CSS3 is the latest evolution of the Cascading Style Sheets language and aims at extending CSS2.1. It brings a lot of long-awaited novelties, like rounded corners, shadows, gradients, transitions or animations, as well as new layouts like multi-columns, flexible box or grid layouts. Experimental parts are vendor-prefixed and should either be avoided in production environments, or used with extreme caution as both their syntax and semantics can change in the future.
Modules and the standardization process
CSS Level 2 needed 9 years, from January 2002 to January 2011 to reach the Recommendation status. This was due to the fact that a few secondary features hold back the whole specification. In order to accelerate the standardization of non-problematic features, the CSS Working Group of the W3C, in a decision referred as the Beijing doctrine, divided CSS in smaller components called modules . Each of these modules is now an independent part of the language and moves towards standardization at its own pace. While some modules are already W3C Recommendations, other still are early Working Drafts. New modules are also added when new needs are identified.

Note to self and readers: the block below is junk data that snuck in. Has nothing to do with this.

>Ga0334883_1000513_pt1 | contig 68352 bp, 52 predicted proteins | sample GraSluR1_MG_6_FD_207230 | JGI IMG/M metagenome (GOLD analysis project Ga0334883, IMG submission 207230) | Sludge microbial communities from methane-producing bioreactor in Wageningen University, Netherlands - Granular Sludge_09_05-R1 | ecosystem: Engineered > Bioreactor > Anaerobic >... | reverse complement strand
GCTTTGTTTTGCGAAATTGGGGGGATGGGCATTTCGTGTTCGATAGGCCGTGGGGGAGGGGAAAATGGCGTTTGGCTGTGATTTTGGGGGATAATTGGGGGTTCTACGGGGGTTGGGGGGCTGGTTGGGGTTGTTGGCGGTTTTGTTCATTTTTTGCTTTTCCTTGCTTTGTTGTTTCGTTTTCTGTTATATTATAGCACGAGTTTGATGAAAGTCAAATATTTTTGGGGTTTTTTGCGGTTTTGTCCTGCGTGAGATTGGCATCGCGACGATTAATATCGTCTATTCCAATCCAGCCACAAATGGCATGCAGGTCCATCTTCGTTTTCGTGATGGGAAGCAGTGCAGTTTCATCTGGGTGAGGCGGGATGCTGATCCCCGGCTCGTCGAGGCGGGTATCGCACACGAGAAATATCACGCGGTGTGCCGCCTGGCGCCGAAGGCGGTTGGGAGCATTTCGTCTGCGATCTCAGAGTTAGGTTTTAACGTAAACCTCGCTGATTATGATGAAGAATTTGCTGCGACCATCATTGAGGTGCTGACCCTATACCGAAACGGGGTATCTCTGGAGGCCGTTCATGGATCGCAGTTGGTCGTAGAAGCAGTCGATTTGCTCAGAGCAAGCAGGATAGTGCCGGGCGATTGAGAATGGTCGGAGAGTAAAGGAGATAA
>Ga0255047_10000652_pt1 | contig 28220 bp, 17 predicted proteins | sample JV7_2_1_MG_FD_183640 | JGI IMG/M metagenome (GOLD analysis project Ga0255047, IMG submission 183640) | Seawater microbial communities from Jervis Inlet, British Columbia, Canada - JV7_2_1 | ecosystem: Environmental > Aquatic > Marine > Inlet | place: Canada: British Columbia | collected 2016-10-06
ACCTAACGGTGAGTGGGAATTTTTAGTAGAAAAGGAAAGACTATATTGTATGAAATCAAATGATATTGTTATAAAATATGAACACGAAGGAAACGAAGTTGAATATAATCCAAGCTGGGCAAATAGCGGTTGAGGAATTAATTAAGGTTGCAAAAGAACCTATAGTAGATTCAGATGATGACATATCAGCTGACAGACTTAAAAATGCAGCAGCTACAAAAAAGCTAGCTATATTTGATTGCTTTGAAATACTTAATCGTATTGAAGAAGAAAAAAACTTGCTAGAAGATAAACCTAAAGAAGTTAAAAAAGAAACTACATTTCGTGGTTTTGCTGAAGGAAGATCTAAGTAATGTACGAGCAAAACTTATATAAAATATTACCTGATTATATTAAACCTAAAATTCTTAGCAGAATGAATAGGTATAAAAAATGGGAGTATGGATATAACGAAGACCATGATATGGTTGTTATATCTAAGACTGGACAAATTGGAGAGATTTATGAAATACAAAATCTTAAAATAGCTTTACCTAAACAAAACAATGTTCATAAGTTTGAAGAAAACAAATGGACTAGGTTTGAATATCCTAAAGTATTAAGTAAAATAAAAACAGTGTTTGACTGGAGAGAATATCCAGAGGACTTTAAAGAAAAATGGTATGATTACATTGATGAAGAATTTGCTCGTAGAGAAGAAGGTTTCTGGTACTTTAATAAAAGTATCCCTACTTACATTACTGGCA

Formally, there is no CSS3 standard per se . Each module being standardized independently, the standard CSS consists of CSS2.1 amended and extended by the completed modules, not necessary all with the same level number. At each point of time, a snapshot of the CSS standard can be defined, listing CSS2.1 and the mature modules.
Though today no module with a level greater than 3 is standardized, this will change in the future. Some modules, like Selectors 4 or CSS Borders and Backgrounds Level 4 already have an Editor’s Draft, though they haven’t yet reached the First Published Working Draft status.
CSS modules status
A few CSS modules are already fairly stable and have reached one of the three recommendation level of the CSSWG: Candidate Recommendation, Proposed Recommendation or Recommendation. These can be used without prefix and are pretty stable, though a few features can still be dropped at the Candidate Recommendation stage.
These modules extend and amend the CSS2.1 specification which build the core of the specification. Together with it, they are the current snapshot of the CSS specification.